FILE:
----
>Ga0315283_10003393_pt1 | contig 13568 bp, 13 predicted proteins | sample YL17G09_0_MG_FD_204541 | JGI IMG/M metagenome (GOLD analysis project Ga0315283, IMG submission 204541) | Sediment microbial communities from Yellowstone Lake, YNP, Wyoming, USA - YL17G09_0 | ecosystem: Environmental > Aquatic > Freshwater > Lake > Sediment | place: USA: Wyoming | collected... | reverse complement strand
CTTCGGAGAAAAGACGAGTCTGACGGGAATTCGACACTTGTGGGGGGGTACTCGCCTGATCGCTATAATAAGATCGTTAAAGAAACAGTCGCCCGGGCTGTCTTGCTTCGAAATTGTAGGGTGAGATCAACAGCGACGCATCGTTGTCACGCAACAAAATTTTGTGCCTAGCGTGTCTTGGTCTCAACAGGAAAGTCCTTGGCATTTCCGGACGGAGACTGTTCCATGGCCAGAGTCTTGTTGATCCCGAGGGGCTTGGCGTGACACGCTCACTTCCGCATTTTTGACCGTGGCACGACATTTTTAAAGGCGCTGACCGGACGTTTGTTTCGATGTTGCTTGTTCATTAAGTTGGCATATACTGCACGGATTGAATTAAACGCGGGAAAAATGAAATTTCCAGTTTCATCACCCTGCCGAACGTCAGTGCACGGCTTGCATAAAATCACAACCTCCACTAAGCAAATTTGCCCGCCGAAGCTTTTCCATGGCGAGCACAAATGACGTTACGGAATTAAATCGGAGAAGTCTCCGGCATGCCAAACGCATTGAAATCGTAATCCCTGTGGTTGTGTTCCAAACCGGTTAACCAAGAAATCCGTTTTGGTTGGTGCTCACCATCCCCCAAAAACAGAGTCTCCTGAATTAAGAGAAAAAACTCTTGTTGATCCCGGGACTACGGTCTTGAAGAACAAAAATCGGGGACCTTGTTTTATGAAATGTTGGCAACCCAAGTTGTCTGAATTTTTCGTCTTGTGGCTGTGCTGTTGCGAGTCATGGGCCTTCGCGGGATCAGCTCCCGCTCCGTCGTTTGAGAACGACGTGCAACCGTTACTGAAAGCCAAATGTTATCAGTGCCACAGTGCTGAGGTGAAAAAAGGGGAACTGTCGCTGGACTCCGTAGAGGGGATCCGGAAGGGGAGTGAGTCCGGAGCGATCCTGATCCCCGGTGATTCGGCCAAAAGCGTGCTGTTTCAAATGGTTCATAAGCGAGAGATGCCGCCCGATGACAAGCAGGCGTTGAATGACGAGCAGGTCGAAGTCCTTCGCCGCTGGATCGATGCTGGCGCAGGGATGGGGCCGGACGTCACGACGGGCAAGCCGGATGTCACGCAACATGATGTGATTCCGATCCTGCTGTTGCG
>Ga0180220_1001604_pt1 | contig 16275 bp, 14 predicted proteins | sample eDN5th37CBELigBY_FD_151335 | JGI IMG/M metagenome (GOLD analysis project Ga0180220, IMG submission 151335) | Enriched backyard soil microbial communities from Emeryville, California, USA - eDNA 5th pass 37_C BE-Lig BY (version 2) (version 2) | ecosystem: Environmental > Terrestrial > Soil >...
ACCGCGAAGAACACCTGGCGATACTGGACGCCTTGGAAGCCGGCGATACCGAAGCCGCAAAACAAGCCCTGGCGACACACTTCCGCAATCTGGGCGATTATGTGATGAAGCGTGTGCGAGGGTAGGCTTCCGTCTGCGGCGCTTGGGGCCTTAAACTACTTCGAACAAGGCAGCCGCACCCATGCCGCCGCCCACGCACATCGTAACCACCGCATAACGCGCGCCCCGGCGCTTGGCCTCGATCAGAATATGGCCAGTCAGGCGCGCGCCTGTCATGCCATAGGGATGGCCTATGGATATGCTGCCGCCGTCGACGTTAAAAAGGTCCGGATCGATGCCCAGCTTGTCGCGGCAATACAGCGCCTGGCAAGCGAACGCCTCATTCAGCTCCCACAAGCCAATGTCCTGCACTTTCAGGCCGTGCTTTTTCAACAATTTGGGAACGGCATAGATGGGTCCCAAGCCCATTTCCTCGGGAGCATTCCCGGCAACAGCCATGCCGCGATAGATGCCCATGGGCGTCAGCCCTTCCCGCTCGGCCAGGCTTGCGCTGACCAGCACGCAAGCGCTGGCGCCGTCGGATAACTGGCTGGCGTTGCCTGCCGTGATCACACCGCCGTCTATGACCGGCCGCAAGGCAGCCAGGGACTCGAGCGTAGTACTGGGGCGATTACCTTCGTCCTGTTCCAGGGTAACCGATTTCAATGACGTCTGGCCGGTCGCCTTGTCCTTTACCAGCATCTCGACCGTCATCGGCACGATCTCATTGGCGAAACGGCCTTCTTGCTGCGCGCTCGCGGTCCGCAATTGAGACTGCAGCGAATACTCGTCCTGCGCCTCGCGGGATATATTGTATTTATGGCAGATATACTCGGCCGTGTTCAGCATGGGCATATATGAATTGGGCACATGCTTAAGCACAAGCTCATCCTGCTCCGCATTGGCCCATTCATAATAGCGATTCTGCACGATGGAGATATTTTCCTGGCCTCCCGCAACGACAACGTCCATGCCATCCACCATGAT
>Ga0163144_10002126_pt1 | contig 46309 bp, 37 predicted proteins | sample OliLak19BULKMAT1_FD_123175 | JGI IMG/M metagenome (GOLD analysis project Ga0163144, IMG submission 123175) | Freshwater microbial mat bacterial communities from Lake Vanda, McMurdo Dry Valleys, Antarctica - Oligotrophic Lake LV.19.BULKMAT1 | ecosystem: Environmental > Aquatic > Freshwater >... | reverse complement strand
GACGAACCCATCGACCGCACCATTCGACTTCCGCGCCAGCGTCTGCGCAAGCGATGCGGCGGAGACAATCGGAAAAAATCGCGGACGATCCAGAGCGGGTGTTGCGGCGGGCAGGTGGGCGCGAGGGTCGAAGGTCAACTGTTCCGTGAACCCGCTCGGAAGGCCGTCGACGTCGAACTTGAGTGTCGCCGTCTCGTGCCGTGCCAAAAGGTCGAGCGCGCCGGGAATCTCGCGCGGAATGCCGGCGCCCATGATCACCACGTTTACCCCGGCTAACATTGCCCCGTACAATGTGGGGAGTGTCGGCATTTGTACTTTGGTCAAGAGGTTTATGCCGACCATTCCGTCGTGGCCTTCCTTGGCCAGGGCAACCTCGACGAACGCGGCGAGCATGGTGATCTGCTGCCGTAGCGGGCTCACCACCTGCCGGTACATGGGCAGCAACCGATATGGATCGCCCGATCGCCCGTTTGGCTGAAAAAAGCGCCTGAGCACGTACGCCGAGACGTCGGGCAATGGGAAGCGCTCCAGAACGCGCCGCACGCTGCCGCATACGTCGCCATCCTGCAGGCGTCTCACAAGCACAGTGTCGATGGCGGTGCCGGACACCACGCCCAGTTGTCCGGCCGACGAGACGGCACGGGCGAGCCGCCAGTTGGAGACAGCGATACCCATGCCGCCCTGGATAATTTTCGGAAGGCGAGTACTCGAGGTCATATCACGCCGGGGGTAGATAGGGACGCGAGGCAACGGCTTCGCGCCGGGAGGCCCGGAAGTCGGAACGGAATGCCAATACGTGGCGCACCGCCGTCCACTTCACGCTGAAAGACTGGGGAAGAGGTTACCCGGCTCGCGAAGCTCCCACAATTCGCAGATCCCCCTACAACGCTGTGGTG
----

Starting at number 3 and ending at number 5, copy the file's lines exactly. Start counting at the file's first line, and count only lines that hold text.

>Ga0180220_1001604_pt1 | contig 16275 bp, 14 predicted proteins | sample eDN5th37CBELigBY_FD_151335 | JGI IMG/M metagenome (GOLD analysis project Ga0180220, IMG submission 151335) | Enriched backyard soil microbial communities from Emeryville, California, USA - eDNA 5th pass 37_C BE-Lig BY (version 2) (version 2) | ecosystem: Environmental > Terrestrial > Soil >...
ACCGCGAAGAACACCTGGCGATACTGGACGCCTTGGAAGCCGGCGATACCGAAGCCGCAAAACAAGCCCTGGCGACACACTTCCGCAATCTGGGCGATTATGTGATGAAGCGTGTGCGAGGGTAGGCTTCCGTCTGCGGCGCTTGGGGCCTTAAACTACTTCGAACAAGGCAGCCGCACCCATGCCGCCGCCCACGCACATCGTAACCACCGCATAACGCGCGCCCCGGCGCTTGGCCTCGATCAGAATATGGCCAGTCAGGCGCGCGCCTGTCATGCCATAGGGATGGCCTATGGATATGCTGCCGCCGTCGACGTTAAAAAGGTCCGGATCGATGCCCAGCTTGTCGCGGCAATACAGCGCCTGGCAAGCGAACGCCTCATTCAGCTCCCACAAGCCAATGTCCTGCACTTTCAGGCCGTGCTTTTTCAACAATTTGGGAACGGCATAGATGGGTCCCAAGCCCATTTCCTCGGGAGCATTCCCGGCAACAGCCATGCCGCGATAGATGCCCATGGGCGTCAGCCCTTCCCGCTCGGCCAGGCTTGCGCTGACCAGCACGCAAGCGCTGGCGCCGTCGGATAACTGGCTGGCGTTGCCTGCCGTGATCACACCGCCGTCTATGACCGGCCGCAAGGCAGCCAGGGACTCGAGCGTAGTACTGGGGCGATTACCTTCGTCCTGTTCCAGGGTAACCGATTTCAATGACGTCTGGCCGGTCGCCTTGTCCTTTACCAGCATCTCGACCGTCATCGGCACGATCTCATTGGCGAAACGGCCTTCTTGCTGCGCGCTCGCGGTCCGCAATTGAGACTGCAGCGAATACTCGTCCTGCGCCTCGCGGGATATATTGTATTTATGGCAGATATACTCGGCCGTGTTCAGCATGGGCATATATGAATTGGGCACATGCTTAAGCACAAGCTCATCCTGCTCCGCATTGGCCCATTCATAATAGCGATTCTGCACGATGGAGATATTTTCCTGGCCTCCCGCAACGACAACGTCCATGCCATCCACCATGAT
>Ga0163144_10002126_pt1 | contig 46309 bp, 37 predicted proteins | sample OliLak19BULKMAT1_FD_123175 | JGI IMG/M metagenome (GOLD analysis project Ga0163144, IMG submission 123175) | Freshwater microbial mat bacterial communities from Lake Vanda, McMurdo Dry Valleys, Antarctica - Oligotrophic Lake LV.19.BULKMAT1 | ecosystem: Environmental > Aquatic > Freshwater >... | reverse complement strand